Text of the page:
http://www.usmilitariaforum.com/forums/index.php?/topic/161158-m-14-mine-clearance-goggles/    This is an old post from this site.     Posted 26 November 2012 - 07:58 PM

The following are from two different sources (in case anyone is interested): A History of the Development of an Armor Ensemble for Mine Clearance Personnel (Oct 1970) and Wound Ballistics, Chapter XI:

Flak armor, developed and used by the Air Force in World War II, was evaluated by the Corps of Engineers for use by mine clearance personnel. The flak armor was rejected because its clumsiness, bulkiness and excessive weight made it impossible for mine clearance troops to accomplish their mission. In December 1944, the Ordnance Corps initiated a project to develop eye defenses against anti-personnel mines. Because of the urgent need for this protection, the Office of the Surgeon General requested that eye defenses be procured as soon as possible with formal requirements to be established later.

In May 1945, samples of eye armor were being manufactured by the French Army, and designs to fit the U.S. M1 helmet were collected for testing by the Army Ordnance Department. These models were not considered adequate, and a new series of eye armor, T45, was developed. This consisted of a plate of manganese steel, the same as that in the M1 helmet, and was provided with small vision slits. The entire structure was mounted in a rubber dust-goggle frame. Close coordination between the Ordnance Department, Engineer Corps, Army Ground Forces, and the Office of the Surgeon General showed that the T45E6 was the most acceptable design, and it was standardized on 10 January 1946. Notwithstanding the cessation of hostilities by this time, it was believed that a standard item was required for the clearance of minefields in occupied countries.


MIL-A-3511, Military Specification, Armor, Eye, M-14, 1962


Edited by P-59A, 13 October 2019 - 06:26 PM.


#20 dustin

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Posted 13 October 2019 - 08:06 PM

Nice detective work P-59. Now that makes much more sense in regards to their inetnded purpose. And! not even WWII to boot. 



#21 AZPhil

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Posted 13 October 2019 - 10:05 PM

Great link P-59 and it shows the same type goggle. I do appreciate the info as these were as mentioned hear say and false information that created this lore.

So neither armored crew or AAF use..

Its great to know the truth.

I just went back to the top to see who the OP was and it was you. So P59A it looks like you found the answer to your own question . Good deal

Semper Fi

Phil 


Edited by AZPhil, 13 October 2019 - 10:09 PM.


#22 1canpara

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Posted 13 October 2019 - 10:34 PM

Heres a pair of T-45 goggles that I bought thinking they were flak goggles until another forum member pointed out that they were designed for mine clearing and were never really put into use. Cool looking goggles but I always thought that if a red hot piece of flak was heading for your face, this would only serve to splinter it further and have smaller bits go through the slits and strike the eyeballs. The same goes for mine clearing, the safety effect would save bits of your face but the rest of the head would suffer greatly.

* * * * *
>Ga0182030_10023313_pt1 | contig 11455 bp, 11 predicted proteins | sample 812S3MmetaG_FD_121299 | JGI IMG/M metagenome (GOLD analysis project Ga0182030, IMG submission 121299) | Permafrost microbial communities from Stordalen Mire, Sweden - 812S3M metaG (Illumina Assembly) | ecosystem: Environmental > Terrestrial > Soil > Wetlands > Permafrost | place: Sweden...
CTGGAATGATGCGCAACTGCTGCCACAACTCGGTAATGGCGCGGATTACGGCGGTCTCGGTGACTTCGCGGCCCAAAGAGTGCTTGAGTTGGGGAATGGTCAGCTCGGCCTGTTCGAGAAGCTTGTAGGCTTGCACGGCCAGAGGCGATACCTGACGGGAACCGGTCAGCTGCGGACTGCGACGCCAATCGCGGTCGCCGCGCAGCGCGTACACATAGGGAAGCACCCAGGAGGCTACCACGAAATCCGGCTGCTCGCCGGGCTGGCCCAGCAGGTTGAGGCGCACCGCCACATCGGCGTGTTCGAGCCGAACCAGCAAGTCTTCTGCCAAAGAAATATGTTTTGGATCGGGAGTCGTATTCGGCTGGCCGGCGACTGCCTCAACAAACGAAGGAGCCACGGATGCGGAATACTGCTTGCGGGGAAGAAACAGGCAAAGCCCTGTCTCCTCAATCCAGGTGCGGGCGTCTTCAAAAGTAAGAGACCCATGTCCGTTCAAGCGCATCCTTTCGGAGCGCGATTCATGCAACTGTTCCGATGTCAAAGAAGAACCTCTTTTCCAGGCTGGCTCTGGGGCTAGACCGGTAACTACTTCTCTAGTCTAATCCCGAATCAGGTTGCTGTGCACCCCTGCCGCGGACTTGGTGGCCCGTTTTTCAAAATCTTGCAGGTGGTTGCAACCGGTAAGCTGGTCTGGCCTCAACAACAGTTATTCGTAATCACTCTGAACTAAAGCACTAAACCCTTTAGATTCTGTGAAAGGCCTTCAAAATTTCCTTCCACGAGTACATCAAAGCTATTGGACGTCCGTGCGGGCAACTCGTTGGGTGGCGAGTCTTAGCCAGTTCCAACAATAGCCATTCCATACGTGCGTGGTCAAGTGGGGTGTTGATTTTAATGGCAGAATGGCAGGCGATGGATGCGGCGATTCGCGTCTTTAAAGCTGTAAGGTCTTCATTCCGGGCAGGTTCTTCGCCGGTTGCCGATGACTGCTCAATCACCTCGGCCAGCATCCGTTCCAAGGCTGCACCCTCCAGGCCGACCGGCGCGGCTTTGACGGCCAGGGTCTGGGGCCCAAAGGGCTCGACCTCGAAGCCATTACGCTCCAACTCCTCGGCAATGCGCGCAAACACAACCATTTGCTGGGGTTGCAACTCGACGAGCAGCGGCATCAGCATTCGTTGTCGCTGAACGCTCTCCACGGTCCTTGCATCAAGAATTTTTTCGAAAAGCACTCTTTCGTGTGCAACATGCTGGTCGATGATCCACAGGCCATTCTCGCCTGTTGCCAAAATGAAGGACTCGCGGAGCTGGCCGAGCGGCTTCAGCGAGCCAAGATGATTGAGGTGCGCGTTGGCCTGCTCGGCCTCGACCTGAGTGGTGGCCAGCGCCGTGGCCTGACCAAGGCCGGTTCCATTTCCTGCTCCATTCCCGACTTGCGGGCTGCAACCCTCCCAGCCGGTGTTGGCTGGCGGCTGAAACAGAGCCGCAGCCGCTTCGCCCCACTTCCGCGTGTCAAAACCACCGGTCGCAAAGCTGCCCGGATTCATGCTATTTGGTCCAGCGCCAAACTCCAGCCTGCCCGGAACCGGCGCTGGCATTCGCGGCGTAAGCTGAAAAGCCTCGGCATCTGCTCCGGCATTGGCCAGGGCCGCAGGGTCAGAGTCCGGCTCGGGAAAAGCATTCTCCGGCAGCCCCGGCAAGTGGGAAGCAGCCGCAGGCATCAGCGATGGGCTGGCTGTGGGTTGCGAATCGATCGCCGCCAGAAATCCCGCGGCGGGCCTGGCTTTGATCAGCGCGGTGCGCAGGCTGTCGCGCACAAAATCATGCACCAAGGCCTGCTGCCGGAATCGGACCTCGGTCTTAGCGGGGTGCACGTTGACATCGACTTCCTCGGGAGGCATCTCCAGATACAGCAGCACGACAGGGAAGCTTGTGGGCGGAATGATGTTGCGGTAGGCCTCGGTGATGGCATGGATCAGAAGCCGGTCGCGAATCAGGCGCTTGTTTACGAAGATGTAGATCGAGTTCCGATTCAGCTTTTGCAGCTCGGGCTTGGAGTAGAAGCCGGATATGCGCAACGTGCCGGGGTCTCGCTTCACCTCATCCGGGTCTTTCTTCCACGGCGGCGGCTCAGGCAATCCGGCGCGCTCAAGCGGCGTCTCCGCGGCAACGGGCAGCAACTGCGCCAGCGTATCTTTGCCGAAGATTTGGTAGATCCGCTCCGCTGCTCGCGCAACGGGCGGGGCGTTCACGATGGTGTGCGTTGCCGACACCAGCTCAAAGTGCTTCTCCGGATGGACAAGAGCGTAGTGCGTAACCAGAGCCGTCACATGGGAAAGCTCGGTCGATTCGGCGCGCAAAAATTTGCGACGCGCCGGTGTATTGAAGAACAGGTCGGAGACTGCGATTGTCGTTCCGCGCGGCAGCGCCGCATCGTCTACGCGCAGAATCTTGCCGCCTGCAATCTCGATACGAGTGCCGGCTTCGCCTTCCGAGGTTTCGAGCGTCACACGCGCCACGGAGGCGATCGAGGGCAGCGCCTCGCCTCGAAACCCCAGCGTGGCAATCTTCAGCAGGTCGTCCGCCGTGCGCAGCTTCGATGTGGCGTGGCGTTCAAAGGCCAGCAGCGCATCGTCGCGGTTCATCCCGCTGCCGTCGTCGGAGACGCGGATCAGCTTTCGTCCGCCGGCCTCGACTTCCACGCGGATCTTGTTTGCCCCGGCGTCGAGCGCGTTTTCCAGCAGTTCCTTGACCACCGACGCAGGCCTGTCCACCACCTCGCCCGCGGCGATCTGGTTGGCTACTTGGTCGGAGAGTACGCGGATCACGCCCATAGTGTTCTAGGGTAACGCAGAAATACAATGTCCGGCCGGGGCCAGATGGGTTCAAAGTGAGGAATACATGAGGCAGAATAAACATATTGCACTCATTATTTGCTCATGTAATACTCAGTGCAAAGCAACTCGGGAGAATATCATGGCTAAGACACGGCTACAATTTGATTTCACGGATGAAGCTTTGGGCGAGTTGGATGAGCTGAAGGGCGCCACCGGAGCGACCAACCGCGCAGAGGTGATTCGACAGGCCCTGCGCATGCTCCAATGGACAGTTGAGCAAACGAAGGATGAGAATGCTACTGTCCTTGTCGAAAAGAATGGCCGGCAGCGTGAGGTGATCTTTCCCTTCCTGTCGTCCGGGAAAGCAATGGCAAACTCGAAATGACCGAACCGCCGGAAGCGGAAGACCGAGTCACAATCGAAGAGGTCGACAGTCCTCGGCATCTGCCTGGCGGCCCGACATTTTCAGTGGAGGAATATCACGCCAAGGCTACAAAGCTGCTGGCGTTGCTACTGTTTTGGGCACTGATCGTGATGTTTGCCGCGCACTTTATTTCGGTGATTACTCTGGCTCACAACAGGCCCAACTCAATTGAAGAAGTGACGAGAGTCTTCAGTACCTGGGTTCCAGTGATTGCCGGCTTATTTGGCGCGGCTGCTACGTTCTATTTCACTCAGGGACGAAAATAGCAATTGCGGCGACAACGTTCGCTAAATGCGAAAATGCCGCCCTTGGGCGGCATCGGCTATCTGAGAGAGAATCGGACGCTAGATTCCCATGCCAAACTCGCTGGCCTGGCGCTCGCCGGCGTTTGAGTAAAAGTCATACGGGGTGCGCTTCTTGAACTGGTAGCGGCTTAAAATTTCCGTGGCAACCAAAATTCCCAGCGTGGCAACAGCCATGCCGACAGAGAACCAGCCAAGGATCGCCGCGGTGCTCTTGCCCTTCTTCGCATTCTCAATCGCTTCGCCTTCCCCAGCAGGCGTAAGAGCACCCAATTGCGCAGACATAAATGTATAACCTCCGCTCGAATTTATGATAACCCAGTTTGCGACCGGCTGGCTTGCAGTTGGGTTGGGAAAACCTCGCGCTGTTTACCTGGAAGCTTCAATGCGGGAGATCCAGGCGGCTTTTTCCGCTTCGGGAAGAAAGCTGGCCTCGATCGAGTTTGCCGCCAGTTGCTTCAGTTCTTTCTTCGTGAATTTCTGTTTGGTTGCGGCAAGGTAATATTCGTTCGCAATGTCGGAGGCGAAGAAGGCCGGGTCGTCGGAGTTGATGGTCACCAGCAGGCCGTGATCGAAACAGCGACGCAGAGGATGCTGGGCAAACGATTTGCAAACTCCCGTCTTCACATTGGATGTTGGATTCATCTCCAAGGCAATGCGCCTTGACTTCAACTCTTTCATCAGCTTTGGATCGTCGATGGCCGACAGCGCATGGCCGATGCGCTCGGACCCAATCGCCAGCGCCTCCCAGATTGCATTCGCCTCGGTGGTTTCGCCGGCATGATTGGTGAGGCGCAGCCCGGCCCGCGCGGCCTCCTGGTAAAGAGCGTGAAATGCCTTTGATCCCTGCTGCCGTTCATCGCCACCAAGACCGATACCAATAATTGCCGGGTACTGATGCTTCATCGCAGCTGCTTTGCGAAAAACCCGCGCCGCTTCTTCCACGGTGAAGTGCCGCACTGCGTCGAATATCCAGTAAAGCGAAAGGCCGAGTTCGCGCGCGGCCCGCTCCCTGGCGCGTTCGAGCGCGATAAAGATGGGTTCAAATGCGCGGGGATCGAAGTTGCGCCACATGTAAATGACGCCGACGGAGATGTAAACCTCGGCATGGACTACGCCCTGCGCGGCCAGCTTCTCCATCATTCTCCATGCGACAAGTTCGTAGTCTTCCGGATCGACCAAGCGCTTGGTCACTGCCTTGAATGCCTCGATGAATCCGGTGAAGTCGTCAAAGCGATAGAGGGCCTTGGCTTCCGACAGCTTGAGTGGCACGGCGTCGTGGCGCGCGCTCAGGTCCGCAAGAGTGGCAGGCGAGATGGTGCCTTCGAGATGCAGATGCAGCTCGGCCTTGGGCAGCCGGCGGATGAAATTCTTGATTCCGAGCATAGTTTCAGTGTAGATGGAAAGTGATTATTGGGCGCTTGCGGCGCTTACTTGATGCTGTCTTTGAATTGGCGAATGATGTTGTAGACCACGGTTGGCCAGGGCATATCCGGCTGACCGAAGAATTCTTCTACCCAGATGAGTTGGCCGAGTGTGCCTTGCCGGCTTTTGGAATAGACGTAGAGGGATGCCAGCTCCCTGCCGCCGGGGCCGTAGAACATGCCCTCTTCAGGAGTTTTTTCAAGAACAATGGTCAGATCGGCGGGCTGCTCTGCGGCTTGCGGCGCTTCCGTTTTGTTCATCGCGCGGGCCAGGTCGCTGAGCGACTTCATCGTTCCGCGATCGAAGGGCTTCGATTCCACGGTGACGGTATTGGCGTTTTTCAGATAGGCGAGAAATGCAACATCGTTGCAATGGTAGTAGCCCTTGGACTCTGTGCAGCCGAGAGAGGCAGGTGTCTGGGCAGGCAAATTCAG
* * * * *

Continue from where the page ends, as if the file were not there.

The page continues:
BFA3D70F-806D-48A1-973C-89C7208DA6B7.jpeg

Edited by 1canpara, 13 October 2019 - 10:35 PM.


#23 PacificGunner

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Posted 14 October 2019 - 04:42 AM

It's nice to see that this age old mystery has finally been solved, but it makes me raise the questions: were these "flak goggles" actually issued to The Mepmphis Belle's navigator, Captain Charles Leighton? Are there any examples of these goggles being issued to flight crews during the war for possible experimentation? I have not come across any photos of aircrews wearing the goggles, and come to think of it, I have not seen any photos of American soldiers wearing these goggles. If anyone has original photos of American military personnel wearing the goggles, could you post them on this thread for reference?



#24 dustin

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Posted 14 October 2019 - 06:27 AM

Thanks to gitna for posting the reference to the report, that report can be found on google in PDF. 

The armor goggles can be found listed in the Index of Military Specifications and Standards dated 1 April 1952. 

It being a MILSPEC it would had been designated that after 1947. So there had to be some other sort of specification for the T45, a PQD spec. Would be nice actually to see that MILSPEC, looks like the design evolved.

The testing of these goggles would had been at a proving ground and not service tested. It appears the museum is full of crap! I think we'll find these goggles in question later, at least post 1947.

From the limited information in the report these are not air force related at all, merely modeled after the concept of flak armor used by the air force and that only being the body armor itself. The goggles were strictly orientated for mine clearing.   I think we'll find these goggles in question later or at least post 1947.